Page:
betty

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    1. "I stayed in the ski lodge and sipped hot chocolate."

      hahaha

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  5. Not a skier here. Sledding is pretty much my speed. Your photos were amazing! The white cross on red jackets was surreal against the snow.

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  6. Skiing is one of those things I would love to be able to do, but I'm afraid to earn because of things like that spiral fracture. Probably if I'd grown up in Germany, skiing and skating would be just like walking for me.

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  7. I have never skied. It looks like it could be great fun but it scares me a bit too. If Emily follows through (as she should) I hope it is only fun and not traumatic.

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  8. I don't ski myself but I love your photos here, Joanne. I do love the winter and snow, I just don't skate or ski.

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  9. I used to ski when I lived in California, once I fell and had the stars almost knocked out of me. I've heard that sleds are being banned in many places due to all the accidents with them, I remember going down a hill with my brother and sister in Maryland when I was a kid, it was called dead man's hill, had two bumps in the middle if you survived those you were ok, except my brother was steering the sled and with three on it, it wouldn't steer, we ran smack dab into a metal clothes line pole, talk about an abrupt stop.

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  10. Hari OM
    I was once ever on skis. Once ever, because I realised 'never!'.... YAM xx

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  11. Gee, I would be afraid to take skiing lessons because I am such a klutz. Same with surfing lessons.

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  12. Great shots with nothing but white snow in the backgrund.

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  13. Perhaps they should post a big sign where every skier can see it...if you need to be rescued, you must pay for the rescue. amazing how people will engage in dangerous risky behavior and then expect to be rescued free of charge when they fall victim to their own bad judgement. I've never been interested in learning to ski, but then I have never lived where people indulge in snow sports. I did go cross country skiing once of a vacation to visit a friend. I fell down a lot but it was a nice day and I had fun.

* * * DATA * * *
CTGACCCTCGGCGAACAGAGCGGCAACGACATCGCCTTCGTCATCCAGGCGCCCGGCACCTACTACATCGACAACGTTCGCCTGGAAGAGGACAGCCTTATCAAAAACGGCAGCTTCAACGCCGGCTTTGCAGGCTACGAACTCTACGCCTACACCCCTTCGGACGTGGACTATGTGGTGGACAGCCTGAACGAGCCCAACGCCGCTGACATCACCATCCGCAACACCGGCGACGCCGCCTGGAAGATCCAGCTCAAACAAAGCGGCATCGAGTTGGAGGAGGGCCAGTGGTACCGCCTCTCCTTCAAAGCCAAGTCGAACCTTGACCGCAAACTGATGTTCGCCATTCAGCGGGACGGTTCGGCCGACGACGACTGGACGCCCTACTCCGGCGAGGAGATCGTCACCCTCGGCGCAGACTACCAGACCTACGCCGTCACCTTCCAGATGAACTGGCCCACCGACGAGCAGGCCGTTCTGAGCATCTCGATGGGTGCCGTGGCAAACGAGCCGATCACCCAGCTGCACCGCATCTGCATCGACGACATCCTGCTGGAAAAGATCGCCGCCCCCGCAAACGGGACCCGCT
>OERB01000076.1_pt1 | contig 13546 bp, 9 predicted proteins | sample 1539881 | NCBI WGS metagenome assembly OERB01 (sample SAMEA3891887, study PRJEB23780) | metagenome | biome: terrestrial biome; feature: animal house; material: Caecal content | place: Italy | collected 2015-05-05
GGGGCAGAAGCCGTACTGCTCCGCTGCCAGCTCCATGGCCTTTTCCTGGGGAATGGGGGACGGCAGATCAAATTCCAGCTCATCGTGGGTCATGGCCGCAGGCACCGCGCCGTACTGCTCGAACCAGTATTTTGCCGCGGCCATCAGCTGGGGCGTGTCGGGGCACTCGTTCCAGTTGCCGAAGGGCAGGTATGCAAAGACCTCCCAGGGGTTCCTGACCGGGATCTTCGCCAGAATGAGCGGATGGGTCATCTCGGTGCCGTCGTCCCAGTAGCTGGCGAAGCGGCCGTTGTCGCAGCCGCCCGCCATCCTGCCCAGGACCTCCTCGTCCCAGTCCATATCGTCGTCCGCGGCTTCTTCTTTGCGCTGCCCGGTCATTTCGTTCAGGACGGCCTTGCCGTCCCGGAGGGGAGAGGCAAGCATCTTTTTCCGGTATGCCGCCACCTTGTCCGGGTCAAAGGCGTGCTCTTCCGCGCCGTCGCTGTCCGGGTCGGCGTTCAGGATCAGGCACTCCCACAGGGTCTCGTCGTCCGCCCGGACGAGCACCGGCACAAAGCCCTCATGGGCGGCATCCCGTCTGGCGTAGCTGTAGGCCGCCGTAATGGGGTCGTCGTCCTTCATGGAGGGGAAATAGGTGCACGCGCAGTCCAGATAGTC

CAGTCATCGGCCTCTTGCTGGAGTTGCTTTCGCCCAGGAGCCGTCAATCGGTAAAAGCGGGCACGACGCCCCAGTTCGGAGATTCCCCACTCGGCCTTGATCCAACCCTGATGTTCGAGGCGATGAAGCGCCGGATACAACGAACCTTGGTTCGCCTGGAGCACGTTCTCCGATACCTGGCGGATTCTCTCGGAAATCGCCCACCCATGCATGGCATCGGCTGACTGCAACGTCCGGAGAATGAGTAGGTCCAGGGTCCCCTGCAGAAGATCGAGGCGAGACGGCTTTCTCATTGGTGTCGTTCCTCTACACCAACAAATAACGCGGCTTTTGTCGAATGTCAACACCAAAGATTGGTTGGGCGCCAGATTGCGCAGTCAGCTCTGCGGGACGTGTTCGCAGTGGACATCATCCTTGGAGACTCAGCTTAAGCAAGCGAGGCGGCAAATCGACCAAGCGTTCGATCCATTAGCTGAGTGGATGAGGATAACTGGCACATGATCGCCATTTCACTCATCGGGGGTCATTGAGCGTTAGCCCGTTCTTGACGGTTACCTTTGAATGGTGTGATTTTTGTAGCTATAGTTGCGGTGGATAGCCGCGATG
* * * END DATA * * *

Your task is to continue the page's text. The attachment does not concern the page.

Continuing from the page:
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  14. Skied when we lived in Germany and lived to tell about it. Glad I tried it, glad I don't have to do it again.

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  15. It is so unseasonably warm here and very little snow on the mountains.

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  16. My kids and grandchildren all love to ski. I quit after my first lesson.

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  17. Looks fun. But I hope everybody's alright. I've heard it could really hurt and you'll end up sore the day after.

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  18. A few friends and I went skiing *once*... in Breckenridge, CO. It was friggin freezing and after the first day out, I thought "not doing that again". But I took a day off, walked around Breckenridge, had hot chocolate, and tried again (after a lesson or two on the bunny hill the next day) and got the hang of it. By the end of the third day, it was fun. I learned by then that I could stop myself easier by throwing myself down in the snow than doing that blasted wedge. If we lived close by where skiiing was an option, I think it would be a fun thing to do. I imagine it could be dangerous, but then so is equestrian sports, or almost anything... including driving. If you enjoy it, just take the necessary precautions. Like everything else, it's a choice.

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  19. I don't know how so many of us lived to adulthood. I remember coasting and skiing and only once meeting a fence post, and not very fast at that. I think the trick is to avoid trees and rocks as much as possible. And there is always luck, good or bad, to consider! Emily sounds pretty sensible.